“Phosphorus and nitrogen are both limiting nutrients, which means that they basically are the predictors of growth and they are required for the growth of algae,” Wagner said. “You’ll see [algae] blooms … so you see a lot of dead fish in the rivers after huge storm events.”

When it storms, there is an increase of various diseases due to sewage overflow and runoff polluting the water.

Massachusetts State Sen. Pat Jehlen, who has been combating sewage overflow for over a decade, explained that after a storm, there is an increased number of hospitalizations. Even COVID-19 may spread through sewage in the Mystic River after a storm.

Similarly, Sanders noted there is an increase in gastrointestinal illnesses being reported after rainstorms. 

“The main concern for the Mystic River is recreational contact,” Sanders said. “People who are boating or swimming in the river, who may incidentally touch the river while they’re walking along it, or if they fall out of the boat. That has also led to illnesses.” 

The areas where these sewage discharges are located are commonly found in marginalized communities, making wastewater pollution an environmental justice issue, according to Wagner.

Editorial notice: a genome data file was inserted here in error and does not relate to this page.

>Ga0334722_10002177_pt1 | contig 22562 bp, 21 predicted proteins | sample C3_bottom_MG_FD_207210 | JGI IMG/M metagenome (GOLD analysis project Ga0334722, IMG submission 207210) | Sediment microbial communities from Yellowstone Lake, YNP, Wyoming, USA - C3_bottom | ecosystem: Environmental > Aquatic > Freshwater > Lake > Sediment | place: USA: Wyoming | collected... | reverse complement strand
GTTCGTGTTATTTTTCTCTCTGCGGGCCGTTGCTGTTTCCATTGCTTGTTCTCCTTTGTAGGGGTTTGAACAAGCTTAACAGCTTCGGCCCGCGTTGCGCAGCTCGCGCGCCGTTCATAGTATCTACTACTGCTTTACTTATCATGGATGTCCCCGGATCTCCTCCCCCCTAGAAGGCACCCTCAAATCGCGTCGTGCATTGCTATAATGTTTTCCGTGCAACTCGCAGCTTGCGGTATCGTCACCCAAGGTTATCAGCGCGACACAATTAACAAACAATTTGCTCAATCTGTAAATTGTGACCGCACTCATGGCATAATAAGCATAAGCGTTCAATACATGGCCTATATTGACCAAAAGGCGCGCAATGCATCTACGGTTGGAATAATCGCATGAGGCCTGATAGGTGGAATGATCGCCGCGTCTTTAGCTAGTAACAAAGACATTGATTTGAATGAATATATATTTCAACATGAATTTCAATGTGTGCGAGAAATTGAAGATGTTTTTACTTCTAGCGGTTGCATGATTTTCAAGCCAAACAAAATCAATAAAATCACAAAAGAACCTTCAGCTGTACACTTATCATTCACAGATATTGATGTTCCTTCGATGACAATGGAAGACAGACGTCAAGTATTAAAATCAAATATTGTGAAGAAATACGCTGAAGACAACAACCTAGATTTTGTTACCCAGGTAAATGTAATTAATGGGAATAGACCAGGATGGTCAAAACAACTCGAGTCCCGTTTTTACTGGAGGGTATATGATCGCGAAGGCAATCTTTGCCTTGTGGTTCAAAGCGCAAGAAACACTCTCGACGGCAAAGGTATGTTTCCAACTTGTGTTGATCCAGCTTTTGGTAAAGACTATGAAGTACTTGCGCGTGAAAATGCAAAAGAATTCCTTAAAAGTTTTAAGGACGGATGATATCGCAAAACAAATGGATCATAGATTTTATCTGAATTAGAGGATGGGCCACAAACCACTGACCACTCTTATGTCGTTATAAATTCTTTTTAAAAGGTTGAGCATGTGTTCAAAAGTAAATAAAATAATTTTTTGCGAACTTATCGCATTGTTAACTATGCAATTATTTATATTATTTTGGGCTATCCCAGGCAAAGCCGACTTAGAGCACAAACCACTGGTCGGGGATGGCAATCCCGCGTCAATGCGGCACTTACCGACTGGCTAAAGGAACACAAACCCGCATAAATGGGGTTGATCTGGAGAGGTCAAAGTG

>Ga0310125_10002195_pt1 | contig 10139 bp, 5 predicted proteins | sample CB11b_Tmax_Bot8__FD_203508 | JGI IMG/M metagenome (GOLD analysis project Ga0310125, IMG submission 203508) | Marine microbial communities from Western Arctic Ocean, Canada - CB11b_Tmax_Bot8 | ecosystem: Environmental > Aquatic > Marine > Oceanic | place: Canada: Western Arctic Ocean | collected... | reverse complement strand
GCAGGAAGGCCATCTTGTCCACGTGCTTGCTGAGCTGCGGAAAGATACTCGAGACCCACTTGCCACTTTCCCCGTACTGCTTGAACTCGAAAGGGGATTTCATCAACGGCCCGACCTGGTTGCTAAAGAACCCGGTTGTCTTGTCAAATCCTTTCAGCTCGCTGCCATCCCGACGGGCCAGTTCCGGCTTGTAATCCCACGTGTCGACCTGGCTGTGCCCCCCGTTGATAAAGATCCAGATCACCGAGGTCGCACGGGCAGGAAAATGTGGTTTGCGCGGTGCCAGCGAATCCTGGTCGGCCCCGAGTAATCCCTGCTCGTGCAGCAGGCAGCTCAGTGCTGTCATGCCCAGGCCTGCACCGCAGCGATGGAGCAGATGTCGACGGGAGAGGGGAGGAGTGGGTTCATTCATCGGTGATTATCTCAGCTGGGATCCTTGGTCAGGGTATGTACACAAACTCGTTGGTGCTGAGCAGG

You see all of [the pollution] downstream, and the communities that are downstream tend to be those at high risk, like communities of color [or] low-income populations that are put at a heightened risk for no reason,” Wagner said.

As with many problems in the United States, sewage overflow is connected to systemic racism. 

There’s systemic racism that has caused those communities that are on less desirable lands to be the ones that are affordable,” Sanders said. “I think the underlying connection here is the history of industrialization and urban development in our state which has caused certain communities to develop with these combined sewer systems.”

Higher-income communities have had the privilege of being able to deal with water pollution. In 1985, the Boston Harbor Case, under the interpretation of the Clean Air Act, decided that Massachusetts had to clean up the wastewater pollution.

“The judge determined that Massachusetts has to clean them up, we have to fix the sewage discharges,” Sanders said. “The court also recognized that it’s too expensive … and that just wasn’t going to happen. So the court allowed for what is called a long-term control planning process.”

The long-term control planning process allowed for the state agency to complete an analysis on how it could most efficiently spend its money to deal with the pollution. This resulted in wealthier areas being prioritized for cleanup. For example, the City of Cambridge spent a portion of the $1 billion on cleaning the Charles River, according to Sanders.